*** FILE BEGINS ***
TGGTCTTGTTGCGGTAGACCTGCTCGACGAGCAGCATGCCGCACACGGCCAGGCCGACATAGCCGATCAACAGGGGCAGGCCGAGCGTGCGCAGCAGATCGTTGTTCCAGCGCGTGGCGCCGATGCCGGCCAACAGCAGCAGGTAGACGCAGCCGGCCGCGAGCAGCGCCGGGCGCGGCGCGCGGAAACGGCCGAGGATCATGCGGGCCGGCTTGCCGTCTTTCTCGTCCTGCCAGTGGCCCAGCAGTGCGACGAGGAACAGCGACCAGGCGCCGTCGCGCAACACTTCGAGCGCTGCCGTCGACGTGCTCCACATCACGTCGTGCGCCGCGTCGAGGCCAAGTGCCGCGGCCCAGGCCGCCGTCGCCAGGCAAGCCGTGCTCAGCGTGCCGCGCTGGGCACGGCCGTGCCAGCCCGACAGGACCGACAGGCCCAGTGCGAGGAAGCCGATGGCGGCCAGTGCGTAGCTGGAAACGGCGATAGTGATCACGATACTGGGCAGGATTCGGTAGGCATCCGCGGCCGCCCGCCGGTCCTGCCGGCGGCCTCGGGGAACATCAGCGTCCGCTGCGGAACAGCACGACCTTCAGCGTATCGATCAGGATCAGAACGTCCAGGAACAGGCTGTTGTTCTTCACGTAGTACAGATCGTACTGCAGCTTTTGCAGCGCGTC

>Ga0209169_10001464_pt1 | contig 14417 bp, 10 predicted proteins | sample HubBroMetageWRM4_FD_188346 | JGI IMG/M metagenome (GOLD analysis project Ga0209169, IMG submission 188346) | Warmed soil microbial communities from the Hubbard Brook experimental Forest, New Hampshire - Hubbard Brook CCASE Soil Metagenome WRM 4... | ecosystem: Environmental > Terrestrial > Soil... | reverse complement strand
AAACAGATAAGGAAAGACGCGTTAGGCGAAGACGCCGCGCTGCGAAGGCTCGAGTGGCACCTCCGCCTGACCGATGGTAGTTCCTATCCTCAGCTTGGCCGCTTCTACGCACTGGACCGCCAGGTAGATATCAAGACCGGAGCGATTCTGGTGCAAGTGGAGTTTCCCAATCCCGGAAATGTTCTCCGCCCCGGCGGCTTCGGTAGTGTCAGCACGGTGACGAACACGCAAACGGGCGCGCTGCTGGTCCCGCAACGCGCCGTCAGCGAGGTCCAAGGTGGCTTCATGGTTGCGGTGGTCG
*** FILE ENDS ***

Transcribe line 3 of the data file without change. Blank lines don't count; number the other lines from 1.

AAACAGATAAGGAAAGACGCGTTAGGCGAAGACGCCGCGCTGCGAAGGCTCGAGTGGCACCTCCGCCTGACCGATGGTAGTTCCTATCCTCAGCTTGGCCGCTTCTACGCACTGGACCGCCAGGTAGATATCAAGACCGGAGCGATTCTGGTGCAAGTGGAGTTTCCCAATCCCGGAAATGTTCTCCGCCCCGGCGGCTTCGGTAGTGTCAGCACGGTGACGAACACGCAAACGGGCGCGCTGCTGGTCCCGCAACGCGCCGTCAGCGAGGTCCAAGGTGGCTTCATGGTTGCGGTGGTCG